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  1. #1
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    Build up questions

    i have two questions about building up a bike. I am considering purchasing a colnago cx1 frame, and thinking about building it up myself. I believe it takes an English bottom bracket, which seems strange for an italian bicycle company, but not sure where to find that out, the colnago website doesn't say at least not that I can find. Also going to go with campy superrecord 11speed, compact 50-34 cranks. Do I need a long cage front deralliur? thanks in advance. And anyone out there who like me doesn't do much wrenching ever built up there own bike, and how did it go? Would you do it again, or take it to lbs and say here put this together.

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    You do want to start at the top don't you? A Colnago frame and Campy 11-speed Super Record for your first build is pretty ambitious, particularly since you say you are a novice at bicycle mechanics in general.

    Frankly, given the high cost of all of your components and your lack of knowledge, I'd opt for having the LBS build it up. The first bike I built up from a bare frame and a build kit was after I had several years of increasingly involved bike repair and maintenance experience on simpler and less costly bikes. The build went well but I wasn't a babe-in-the-woods at the time.

    BTW, There is no such thing as a "long cage front derailleur", cage length refers to rear derailleurs. The Colnago may indeed have English threading as many Italian makers have gone to it over the past few years. Try e-mailing either Colnago's US distributor or the dealer where you are buying your frame to find out for sure.

    I hope this posting doesn't come across as patronizing but I think you are taking on more of a project than you have the expertise to handle and I don't want you to make some very costly, or worse, dangerous mistakes.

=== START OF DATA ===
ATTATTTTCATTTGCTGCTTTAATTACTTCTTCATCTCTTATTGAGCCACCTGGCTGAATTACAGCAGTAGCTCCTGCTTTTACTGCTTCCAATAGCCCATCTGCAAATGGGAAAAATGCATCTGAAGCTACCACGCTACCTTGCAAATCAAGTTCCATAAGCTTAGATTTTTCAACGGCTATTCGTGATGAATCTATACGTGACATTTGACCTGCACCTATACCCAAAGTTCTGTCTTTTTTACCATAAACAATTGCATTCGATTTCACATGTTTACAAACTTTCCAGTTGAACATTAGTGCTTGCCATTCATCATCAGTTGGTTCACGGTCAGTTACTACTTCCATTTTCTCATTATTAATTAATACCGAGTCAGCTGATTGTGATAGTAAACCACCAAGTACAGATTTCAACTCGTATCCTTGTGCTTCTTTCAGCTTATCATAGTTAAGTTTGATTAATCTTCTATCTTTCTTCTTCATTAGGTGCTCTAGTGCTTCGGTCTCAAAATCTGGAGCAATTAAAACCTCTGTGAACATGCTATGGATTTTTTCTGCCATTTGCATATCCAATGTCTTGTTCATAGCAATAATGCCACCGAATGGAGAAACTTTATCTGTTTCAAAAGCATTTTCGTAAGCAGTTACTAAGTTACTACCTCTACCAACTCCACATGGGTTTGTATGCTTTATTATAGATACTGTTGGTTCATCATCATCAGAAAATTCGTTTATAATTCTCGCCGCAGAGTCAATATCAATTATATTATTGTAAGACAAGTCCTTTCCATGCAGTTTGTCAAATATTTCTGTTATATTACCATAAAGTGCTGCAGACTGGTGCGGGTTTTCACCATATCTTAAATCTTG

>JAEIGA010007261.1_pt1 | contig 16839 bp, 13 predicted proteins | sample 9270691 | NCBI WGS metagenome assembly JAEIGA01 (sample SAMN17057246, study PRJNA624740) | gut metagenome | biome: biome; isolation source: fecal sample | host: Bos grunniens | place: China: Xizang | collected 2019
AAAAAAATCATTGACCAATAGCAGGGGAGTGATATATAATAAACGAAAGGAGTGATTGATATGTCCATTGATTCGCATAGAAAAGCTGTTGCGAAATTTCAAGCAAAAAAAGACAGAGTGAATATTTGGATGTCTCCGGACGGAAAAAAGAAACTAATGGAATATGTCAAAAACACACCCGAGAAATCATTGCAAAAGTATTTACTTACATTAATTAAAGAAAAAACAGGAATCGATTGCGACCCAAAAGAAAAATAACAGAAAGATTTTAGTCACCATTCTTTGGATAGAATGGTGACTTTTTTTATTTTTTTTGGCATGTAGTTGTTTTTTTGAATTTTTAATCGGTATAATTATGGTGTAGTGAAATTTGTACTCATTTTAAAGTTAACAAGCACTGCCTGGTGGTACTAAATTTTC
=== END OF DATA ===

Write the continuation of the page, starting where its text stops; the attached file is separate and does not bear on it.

Last edited by HillRider; 08-08-10 at 04:13 PM.

  3. #3
    DRF aka Thrifty Bill wrk101's Avatar
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    I would recommend your first build be something simpler, and cheaper. I am a big fan of buying complete bikes, used. The bicycle market is very inefficient, so if you are patient, you can find some outstanding deals on the used market.

    But if you take your time, and are mechanically inclined, I don't see why you couldn't build a bike. And you can always have a shop check your work, or do some of it (like installing the headset and bottom bracket).

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    Not patronizing at all. I guess I worded the front derailleur question wrongly, I know there are different lengths of front derailleurs, what I don't know is whether the compact cranks require a different(longer) one. I realize I am a novice at this, but it's not exactly brain surgery, or in my case kidney surgery. I am very hesitant to buy something used, at least a bicycle, since most of that is done over the internet, and you really know nothing about the condition and have absolutely no warranty. Also I am a Campy fan, running that currently, and complete bikes on the net with campy are VERY unusual. I really don't want three bikes, so buying something less and practicing on it does not appeal. I thought about having the lbs do some of it, the headset especially. I don't have the frame or the campy stuff yet so nothing is really set in stone.

  5. #5